Formed from 447 Flight RAF with Swordfish. Disbanded at Lee-on-Solent in 1940. After a 4 month existence during early 1945, it reformed on 7 May 1947 with the Sikorsky R4 Hoverfly element from 771 NAS
, at RNAS Gosport as the Helicopter Fleet Requirements Unit. After experience with a loaned S-51
during Jan 1949, operated the Dragonfly from Dec 1949 and during Jan and Feb 1951 conducted experimental ship landings aboard
RFA Fort Duquesne (A229). Sikorsky S-55s from November 1952, followed by British built Whirlwind HAR.1s and Hiller HT.1s in 1953. On 1 Feb 1953 the unit responded to a Dutch Government request to assist with relief from severe flooding in the Netherlands
by despatching 5 Dragonfly. It became the Helicopter Training Squadron in November 1955 and moved to RNAS Lee-on-Solent.
Moved to RNAS Culdrose in January 1958. The Hiller HT.2 (introduced in 1962) was replaced by the Gazelle HT.2 between Mar 1974 and Mar 1975 and the Whirlwinds were phased out in two batches (4 departed on 5 Dec and 9 left on 17 Dec 1974). Following a flypast of 13 Hiller at the end of Mar 1975, they flew on to RNAY Wroughton
for eventual disposal.
In April 1997, the tri-service Defence Helicopter Flying School was formed and 705 moved to RAF Shawbury as the Advanced Single-engine Rotary Wing squadron. Some Gazelles were transferring to the RAF
and the Eurocopter Squirrel HT.1 was adopted.
1947-1948, I was an air mechanic engines during national service with 705 Squadron at HMS Siskin based at Gosport.
1953, Tony Wiles.I was a junior naval airman (airframes) 17 years old drafted to 705 Sqd 20Jan 1953 - Jan 1954 Trained at Siskin on the maintenance of S 55s. and Hillers. The Hillers arrived in crates and were were assembled in the hanger with many tense moments on their tests flights. In fact there were tense moments all over the place as all the chopper pilots were trained there. Most made it through but we had our share of incidents. There were also a couple of Fireflies we looked after as well as a couple of Moths. Stripping the Moths down to the bones and the reassembling to shiny new aircraft was a lot of fun. There were also a couple of torpedo bombers using the airfield for practise drops over the Solent. Whenever i could managed quite a few flights on anything i could get into. I was involved in a Mae west life jacket becoming obsolete. i think it was the C class. I volanteered to be rescued doing dry winch rescues on the airfield. they weren't using harnesses back then. To be rescued the winch hook was lowered and you simply put the hook through the two D rings stitched into the Maewest. I had already done a couple of lifts and and had heard some sort of tearing noise. I had checked things over but it soon became obvious I had not looked carefully enough. This time on my way up there was a very quick ripping sound and then I was on the ground. The fall was calculated by others that observed it, that I was 30 -40 feet up when I became airborne. It was certainly above the hanger as I could see the roof. You can imagine how quickly the chopper landed with people running across the airfield. But I was fine. Not a scratch or a bruise. Never worked that one out. In case you are wondering why i didn't grab the winch cable, the routine was to extend the arms with thumbs up to indicate that all was going well. I got that wrong. Like everyone else I have a million stories of time served in the Navy. Happy to swap anytime.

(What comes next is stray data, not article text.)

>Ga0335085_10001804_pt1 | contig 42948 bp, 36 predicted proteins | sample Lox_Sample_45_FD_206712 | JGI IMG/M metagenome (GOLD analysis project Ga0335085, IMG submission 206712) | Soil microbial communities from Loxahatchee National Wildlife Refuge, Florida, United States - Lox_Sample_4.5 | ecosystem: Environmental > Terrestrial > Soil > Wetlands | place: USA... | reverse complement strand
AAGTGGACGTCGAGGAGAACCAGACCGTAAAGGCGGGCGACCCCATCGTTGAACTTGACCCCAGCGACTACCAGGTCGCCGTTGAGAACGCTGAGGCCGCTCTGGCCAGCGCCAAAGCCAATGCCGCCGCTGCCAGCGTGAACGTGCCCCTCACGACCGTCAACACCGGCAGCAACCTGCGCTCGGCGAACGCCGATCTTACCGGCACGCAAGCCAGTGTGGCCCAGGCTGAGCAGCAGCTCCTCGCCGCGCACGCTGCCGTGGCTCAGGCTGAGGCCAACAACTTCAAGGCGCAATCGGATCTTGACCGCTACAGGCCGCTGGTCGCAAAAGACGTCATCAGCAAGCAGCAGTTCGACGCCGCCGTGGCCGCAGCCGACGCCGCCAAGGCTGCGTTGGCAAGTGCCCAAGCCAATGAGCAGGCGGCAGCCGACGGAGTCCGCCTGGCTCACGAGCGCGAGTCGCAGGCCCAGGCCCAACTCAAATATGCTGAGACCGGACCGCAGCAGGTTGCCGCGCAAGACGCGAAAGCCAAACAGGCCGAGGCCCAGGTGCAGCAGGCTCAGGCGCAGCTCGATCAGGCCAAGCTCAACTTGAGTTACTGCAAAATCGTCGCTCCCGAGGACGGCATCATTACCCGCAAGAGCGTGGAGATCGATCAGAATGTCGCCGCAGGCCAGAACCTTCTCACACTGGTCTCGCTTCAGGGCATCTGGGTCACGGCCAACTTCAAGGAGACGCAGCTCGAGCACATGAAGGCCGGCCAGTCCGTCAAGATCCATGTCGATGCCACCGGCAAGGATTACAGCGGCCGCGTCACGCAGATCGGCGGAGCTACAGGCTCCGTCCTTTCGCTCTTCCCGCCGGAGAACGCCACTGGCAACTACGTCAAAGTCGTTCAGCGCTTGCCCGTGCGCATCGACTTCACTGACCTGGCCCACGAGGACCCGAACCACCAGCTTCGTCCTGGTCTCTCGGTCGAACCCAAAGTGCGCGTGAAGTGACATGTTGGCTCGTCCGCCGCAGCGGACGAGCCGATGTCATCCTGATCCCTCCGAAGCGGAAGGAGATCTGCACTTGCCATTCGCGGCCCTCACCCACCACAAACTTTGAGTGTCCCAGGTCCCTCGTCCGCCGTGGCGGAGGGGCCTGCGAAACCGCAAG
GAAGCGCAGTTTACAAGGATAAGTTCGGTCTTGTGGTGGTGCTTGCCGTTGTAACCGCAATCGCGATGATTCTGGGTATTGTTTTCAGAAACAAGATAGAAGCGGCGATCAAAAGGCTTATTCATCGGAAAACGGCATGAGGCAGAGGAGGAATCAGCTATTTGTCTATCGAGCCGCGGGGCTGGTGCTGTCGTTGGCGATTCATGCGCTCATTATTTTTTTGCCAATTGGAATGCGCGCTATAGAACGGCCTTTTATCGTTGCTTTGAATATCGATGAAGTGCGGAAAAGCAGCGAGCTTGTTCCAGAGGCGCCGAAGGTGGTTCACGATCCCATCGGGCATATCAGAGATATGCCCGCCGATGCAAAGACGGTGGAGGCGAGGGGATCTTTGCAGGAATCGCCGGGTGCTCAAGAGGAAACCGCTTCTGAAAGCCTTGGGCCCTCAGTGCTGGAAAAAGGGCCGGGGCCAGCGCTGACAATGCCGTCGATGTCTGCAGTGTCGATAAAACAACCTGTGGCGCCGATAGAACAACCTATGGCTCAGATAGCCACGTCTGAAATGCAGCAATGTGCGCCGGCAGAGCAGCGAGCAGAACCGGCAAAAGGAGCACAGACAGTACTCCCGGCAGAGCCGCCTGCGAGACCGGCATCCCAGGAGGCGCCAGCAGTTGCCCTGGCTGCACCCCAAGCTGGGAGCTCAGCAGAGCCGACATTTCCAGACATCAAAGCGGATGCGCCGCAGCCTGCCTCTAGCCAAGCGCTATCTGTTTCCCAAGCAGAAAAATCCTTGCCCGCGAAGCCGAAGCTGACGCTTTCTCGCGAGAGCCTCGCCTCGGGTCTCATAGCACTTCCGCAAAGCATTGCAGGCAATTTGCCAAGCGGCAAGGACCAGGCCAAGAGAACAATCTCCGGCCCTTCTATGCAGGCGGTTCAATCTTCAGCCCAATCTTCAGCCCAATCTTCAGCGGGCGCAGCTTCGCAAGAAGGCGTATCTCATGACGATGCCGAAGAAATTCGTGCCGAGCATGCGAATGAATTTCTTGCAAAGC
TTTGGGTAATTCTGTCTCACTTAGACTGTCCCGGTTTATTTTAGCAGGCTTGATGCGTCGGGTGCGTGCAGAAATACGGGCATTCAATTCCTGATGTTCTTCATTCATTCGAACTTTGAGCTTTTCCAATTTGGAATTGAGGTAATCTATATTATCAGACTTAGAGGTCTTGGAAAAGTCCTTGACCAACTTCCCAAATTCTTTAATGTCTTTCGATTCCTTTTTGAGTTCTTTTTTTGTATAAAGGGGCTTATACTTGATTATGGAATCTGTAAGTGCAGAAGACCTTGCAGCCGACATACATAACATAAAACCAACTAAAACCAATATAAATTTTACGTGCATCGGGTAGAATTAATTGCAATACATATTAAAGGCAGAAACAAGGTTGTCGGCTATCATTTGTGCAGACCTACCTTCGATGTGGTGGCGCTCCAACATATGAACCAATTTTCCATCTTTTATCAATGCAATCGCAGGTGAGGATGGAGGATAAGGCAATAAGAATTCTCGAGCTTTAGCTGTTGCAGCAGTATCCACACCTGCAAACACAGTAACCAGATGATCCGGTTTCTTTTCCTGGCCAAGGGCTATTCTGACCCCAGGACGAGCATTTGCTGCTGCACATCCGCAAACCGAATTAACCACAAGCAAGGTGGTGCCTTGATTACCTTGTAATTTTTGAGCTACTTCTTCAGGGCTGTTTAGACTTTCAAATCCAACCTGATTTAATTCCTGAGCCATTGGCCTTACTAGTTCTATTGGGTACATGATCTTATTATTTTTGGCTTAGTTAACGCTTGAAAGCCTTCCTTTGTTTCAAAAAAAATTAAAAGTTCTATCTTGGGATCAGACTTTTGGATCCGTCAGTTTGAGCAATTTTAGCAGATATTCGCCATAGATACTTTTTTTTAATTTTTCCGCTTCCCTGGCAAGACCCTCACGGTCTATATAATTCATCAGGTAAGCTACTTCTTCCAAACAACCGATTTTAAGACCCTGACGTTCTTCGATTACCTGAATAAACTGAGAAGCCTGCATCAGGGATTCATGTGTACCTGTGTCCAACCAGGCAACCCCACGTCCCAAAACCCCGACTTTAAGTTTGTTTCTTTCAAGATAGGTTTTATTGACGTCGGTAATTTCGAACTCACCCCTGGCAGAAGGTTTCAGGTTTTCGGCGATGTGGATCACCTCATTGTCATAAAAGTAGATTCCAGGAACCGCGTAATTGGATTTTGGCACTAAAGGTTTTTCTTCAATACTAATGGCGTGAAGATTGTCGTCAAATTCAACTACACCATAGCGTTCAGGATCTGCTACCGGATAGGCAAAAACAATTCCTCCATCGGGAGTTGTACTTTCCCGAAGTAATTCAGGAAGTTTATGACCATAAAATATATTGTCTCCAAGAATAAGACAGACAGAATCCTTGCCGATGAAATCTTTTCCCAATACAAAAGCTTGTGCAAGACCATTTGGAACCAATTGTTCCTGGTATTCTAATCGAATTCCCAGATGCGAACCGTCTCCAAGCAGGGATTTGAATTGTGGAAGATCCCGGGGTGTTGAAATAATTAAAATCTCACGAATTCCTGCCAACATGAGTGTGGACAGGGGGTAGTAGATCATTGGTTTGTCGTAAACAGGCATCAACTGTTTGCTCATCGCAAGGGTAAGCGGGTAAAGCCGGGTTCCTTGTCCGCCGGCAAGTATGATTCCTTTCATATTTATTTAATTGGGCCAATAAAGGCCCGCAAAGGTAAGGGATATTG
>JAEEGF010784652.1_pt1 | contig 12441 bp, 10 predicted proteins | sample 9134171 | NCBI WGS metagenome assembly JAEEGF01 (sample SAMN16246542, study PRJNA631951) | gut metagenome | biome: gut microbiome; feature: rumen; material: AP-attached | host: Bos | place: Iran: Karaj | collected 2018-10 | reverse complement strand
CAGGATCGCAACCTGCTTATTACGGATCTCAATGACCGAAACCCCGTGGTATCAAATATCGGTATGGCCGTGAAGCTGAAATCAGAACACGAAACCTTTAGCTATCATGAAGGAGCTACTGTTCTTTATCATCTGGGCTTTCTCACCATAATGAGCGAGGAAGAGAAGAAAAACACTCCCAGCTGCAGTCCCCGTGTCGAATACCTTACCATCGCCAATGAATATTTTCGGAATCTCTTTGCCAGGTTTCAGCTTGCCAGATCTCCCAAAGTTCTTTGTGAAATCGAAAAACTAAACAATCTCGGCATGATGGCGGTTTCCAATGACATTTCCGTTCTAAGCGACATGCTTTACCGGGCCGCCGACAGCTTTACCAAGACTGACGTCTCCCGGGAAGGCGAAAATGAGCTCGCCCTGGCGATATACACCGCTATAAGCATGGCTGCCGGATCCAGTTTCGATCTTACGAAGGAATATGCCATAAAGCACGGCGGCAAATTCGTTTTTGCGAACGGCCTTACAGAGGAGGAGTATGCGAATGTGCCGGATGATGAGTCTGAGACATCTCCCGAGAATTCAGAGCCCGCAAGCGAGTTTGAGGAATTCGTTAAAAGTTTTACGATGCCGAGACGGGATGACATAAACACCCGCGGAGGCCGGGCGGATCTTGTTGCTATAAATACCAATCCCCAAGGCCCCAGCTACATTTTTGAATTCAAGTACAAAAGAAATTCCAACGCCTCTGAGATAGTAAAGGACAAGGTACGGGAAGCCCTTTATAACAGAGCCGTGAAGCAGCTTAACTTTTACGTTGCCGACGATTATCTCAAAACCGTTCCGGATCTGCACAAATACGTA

1954-1955, I was drafted to 705 squadron, I was a member of the ground crew at white waltham aerodrome, where the queens flight was stationed, where HRH the Duke of Edinburgh trained as a helicopter pilot, on the hiller ht1 and later in the year at bircham newton where he received training in ASR on the sikorsky s55